him and is getting behind him, exactly for that reason. So do I, I


do not just change my opinion on what I believe in just because


things are tough and I'm sure overmist wouldn't ask me to do


anything any different. Norman Lamb? In direct answer to your question, I


think it's incredibly difficult for those MPs because there are


irreconcilable differences within the Labour Party and what do they do


in terms of their conscience? Do they support a leader who they don't


believe in? Or do they continue to campaign for something else? I used


to be a lawyer, irreconcilable differences seem to me to be grounds


for divorce and I suspect that ultimately that's what will happen


here. But I think the really worrying thing for democracy is that


there is nothing holding the Government to account. That's really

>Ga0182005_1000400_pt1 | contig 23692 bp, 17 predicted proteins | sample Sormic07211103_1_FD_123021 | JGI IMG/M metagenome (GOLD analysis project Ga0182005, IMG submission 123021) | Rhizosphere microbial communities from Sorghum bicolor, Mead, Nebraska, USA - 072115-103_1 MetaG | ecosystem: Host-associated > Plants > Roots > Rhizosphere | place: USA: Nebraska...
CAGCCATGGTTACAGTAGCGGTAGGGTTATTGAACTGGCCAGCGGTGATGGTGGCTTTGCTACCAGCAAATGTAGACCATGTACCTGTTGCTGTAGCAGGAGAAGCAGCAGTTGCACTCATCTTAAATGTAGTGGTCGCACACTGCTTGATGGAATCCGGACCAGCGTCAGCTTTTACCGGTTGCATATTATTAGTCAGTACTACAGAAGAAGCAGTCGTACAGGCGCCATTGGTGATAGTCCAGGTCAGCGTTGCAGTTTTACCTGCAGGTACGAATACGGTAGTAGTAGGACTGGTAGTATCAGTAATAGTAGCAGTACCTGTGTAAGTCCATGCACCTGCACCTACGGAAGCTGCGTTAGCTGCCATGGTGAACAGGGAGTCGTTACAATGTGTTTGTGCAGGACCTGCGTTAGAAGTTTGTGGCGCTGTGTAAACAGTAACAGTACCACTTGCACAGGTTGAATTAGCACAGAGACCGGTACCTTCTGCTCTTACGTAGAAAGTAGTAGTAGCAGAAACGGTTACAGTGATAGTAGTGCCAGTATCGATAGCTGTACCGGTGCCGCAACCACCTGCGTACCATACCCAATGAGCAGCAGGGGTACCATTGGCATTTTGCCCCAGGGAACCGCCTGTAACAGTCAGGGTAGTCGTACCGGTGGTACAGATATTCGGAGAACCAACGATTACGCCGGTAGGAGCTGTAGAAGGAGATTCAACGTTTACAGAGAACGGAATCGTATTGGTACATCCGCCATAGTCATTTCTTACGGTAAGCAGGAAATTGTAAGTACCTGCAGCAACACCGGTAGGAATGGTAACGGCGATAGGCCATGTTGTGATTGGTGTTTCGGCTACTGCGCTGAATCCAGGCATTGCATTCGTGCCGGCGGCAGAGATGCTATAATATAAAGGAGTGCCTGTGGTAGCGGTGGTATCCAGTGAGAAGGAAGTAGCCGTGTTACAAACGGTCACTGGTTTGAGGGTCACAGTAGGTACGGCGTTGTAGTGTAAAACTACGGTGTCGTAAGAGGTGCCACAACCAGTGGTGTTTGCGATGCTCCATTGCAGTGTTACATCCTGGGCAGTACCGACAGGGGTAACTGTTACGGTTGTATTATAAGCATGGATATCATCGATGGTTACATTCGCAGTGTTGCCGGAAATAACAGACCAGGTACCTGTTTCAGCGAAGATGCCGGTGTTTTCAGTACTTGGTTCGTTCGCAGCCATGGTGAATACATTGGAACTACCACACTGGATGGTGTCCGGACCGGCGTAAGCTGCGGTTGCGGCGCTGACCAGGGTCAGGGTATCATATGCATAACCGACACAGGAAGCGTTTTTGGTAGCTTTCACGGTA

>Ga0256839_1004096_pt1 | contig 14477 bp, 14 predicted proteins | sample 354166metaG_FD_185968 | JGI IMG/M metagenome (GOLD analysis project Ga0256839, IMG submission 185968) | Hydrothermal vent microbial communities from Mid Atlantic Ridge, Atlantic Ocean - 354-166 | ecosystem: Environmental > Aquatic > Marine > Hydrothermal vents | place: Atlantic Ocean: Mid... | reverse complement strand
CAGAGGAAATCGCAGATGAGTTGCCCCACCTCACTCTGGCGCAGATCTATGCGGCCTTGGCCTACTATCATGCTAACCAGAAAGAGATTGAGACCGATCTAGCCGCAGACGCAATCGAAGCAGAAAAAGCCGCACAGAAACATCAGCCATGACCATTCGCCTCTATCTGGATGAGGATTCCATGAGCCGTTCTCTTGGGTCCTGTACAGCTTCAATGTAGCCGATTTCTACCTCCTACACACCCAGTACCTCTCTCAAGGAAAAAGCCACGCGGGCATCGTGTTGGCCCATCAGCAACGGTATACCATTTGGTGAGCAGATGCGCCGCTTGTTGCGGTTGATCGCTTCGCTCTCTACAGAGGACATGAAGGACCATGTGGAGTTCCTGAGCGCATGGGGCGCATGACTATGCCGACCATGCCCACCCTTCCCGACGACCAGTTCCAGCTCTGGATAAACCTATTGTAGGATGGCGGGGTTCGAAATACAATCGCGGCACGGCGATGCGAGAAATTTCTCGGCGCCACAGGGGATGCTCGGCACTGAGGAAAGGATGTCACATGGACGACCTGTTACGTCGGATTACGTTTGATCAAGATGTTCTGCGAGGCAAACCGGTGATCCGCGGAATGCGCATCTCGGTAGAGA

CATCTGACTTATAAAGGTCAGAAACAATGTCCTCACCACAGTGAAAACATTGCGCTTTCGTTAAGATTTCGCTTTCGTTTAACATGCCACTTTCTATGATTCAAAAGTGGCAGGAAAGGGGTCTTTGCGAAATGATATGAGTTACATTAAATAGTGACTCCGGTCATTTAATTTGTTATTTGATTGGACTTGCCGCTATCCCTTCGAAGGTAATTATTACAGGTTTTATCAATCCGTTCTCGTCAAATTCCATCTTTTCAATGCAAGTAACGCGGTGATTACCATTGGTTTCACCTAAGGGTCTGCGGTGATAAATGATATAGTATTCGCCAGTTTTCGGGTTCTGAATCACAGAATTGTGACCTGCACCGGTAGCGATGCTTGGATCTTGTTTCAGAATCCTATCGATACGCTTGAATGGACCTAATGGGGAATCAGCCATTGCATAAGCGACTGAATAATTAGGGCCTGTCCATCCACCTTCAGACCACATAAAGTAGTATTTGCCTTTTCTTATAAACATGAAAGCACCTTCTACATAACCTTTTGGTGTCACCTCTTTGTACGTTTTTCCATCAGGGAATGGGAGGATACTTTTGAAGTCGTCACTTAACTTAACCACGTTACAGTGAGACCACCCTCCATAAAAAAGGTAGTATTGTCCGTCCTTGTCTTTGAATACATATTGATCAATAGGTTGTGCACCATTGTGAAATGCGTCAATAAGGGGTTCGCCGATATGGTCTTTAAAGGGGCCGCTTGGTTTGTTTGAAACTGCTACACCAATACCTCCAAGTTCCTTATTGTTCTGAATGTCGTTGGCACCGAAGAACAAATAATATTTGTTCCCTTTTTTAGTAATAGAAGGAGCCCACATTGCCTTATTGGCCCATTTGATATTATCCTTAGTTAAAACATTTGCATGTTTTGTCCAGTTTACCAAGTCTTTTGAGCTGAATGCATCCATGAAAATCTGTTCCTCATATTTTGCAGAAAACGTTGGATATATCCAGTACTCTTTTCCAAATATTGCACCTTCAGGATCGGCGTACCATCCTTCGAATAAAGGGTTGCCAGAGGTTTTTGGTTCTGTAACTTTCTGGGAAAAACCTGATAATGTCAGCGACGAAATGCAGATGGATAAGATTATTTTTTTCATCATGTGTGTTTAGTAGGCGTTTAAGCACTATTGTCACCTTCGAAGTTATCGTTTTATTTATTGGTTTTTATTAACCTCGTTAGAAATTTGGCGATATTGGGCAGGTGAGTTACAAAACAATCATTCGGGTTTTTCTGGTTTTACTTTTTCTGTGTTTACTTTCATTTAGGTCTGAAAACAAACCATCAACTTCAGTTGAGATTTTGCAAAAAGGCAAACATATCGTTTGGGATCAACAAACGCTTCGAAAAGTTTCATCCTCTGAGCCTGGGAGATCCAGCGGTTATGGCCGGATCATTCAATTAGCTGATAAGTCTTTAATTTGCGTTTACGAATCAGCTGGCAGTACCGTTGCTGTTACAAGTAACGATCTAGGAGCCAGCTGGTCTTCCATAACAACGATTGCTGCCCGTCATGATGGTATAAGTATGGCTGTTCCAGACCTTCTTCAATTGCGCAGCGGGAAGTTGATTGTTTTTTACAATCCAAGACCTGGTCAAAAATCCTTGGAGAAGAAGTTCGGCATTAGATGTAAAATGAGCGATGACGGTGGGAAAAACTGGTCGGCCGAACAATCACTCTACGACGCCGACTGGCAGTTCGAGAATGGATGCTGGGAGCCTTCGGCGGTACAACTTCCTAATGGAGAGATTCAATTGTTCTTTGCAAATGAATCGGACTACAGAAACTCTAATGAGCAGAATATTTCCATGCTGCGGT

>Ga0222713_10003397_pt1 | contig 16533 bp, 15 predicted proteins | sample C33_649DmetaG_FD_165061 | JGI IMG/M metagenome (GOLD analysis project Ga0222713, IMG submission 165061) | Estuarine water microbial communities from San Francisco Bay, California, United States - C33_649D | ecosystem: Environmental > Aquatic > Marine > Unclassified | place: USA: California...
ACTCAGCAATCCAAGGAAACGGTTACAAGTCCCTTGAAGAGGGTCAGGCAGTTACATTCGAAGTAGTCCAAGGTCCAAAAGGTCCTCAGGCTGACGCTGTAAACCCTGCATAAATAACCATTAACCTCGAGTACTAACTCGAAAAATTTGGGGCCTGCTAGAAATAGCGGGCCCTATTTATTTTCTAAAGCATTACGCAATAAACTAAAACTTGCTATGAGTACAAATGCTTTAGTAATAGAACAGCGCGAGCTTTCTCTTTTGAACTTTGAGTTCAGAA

important, whether you are a Conservative, a Labour supporter, a


Liberal Democrat, you need to have accountable Government. If you have


no real challenge, you get arrogance and complacency. If the Tories just


assume that they'll win in 2020, it's disastrous in terms of good


Government. So there is a crying need I think for something new to


emerge. I wonder what it will be. Hold on a second, Tim Farron claims


he gets these texts from Labour MPs who're thinking of coming over, but


we haven't seen any come over. Is it Liberal fantasy this? I don't know,


I haven't seen the texts, but I do think there are lots of discussions


that go on in Parliament. People talk to each other. There is no


sense that people are going to be splitting in the Labour Party, let


me make that clear. What my message is to many Labour members worried


about what is happening is, don't split and we won't quit. David,